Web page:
And, after all of these personal dealings I now find in my inbox an analyst who says there's something wrong with iPhone's service plan pricing, and that rivals may be able to take advantage of this scenario. Gee, who would have thought that?!?
While I am calming myself down again, I believe AT&T royally screwed itself over with its overconfident pricing, which was most likely inspired by Apple's Jobs as he personally went around to Verizon first, and then other major carriers trying to negotiate the best deal.
Imagine now that there would have been a $50 flat fee plan. Sure, the lines may have been even longer in the beginning, but there would be no issue keeping the growth of the iPhone going. Rivals may have caught up at some point, but in the end, it would have been a good strategy both for consumers who forgot to consider all those costs the iPhone will accumulate, as well as AT&T, not to mention the rest of the industry that would've had to revamp its pricing strategy to compete with that additional attraction of the $50 service plan iPhone. Even with AT&T's shoddy EDGE network for the original iPhone, and the problems with the iPhone 3G and how it aligned itself with AT&T’s 3G network, the reality is a $50 iPhone would've been huge.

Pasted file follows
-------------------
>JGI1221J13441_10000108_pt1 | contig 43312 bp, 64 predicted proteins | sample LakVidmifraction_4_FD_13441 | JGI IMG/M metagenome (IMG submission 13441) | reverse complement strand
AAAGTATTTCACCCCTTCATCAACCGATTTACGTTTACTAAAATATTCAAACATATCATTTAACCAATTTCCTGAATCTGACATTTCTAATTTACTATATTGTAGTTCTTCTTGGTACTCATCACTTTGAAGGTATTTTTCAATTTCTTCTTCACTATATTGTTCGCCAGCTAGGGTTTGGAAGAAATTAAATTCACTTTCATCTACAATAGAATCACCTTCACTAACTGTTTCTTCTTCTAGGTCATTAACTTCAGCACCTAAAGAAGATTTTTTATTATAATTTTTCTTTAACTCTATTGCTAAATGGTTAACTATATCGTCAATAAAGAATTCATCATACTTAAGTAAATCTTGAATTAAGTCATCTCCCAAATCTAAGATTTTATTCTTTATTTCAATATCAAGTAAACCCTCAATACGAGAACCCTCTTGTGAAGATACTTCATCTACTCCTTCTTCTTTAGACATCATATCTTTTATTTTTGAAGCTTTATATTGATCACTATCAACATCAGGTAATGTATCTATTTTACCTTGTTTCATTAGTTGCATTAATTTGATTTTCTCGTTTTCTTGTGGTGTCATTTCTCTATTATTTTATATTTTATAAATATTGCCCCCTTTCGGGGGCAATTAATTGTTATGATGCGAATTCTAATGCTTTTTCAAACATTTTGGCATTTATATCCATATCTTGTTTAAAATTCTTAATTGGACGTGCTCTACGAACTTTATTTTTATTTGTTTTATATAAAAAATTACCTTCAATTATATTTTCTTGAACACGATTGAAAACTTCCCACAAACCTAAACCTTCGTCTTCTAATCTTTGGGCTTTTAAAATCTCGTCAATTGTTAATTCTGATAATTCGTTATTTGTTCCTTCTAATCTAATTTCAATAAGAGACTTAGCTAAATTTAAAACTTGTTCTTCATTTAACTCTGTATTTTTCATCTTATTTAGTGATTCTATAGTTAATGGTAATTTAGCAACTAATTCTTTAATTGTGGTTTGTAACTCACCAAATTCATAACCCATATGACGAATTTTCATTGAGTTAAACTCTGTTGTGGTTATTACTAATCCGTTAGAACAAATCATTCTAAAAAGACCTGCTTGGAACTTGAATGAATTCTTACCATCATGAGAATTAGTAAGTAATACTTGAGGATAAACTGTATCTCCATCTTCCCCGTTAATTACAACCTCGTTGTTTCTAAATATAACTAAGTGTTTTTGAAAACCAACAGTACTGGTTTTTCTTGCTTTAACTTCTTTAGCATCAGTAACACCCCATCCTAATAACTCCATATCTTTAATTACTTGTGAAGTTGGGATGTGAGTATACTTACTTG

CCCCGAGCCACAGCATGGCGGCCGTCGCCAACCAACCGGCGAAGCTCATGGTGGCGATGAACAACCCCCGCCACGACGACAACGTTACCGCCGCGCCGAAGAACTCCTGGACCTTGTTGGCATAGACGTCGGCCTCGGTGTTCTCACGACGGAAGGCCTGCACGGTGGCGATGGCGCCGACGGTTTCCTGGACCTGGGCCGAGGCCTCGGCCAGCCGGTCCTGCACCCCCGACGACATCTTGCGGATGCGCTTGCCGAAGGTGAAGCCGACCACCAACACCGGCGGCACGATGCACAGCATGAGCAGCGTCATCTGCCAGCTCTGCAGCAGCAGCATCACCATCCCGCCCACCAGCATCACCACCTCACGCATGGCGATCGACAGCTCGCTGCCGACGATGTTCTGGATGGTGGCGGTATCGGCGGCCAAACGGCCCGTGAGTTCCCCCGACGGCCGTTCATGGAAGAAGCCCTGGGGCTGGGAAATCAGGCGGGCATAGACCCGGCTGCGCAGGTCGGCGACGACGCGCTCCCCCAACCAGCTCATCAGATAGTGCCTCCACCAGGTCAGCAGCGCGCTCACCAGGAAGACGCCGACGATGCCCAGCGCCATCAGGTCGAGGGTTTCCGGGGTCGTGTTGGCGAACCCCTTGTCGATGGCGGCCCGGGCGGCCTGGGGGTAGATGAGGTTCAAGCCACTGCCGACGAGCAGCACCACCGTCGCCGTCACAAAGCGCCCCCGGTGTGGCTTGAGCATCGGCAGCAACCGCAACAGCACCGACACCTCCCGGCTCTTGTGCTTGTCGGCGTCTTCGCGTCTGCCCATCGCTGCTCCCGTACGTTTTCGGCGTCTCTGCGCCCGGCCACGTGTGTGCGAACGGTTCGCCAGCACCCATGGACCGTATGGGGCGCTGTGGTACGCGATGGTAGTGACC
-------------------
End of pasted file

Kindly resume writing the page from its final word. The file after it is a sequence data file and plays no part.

As it is today, AT&T's service quality and features seem to be well out of line with the price being charged for the service. Every company may run its business in whatever way it wants, charging for its products whatever it can get -- and that is, of course, fine. But I rarely have seen such a discrepancy between actual value and price as in this case with current smartphone service plans. And that discrepancy does not only refer to AT&T, but it seems that all carriers seem to think that they can sell all those fancy new smartphones with ancient service contract ideas. And in the case of the iPhone, it seems the actual phone is years ahead of the ideas at AT&T.
Source : http://www.tgdaily.com/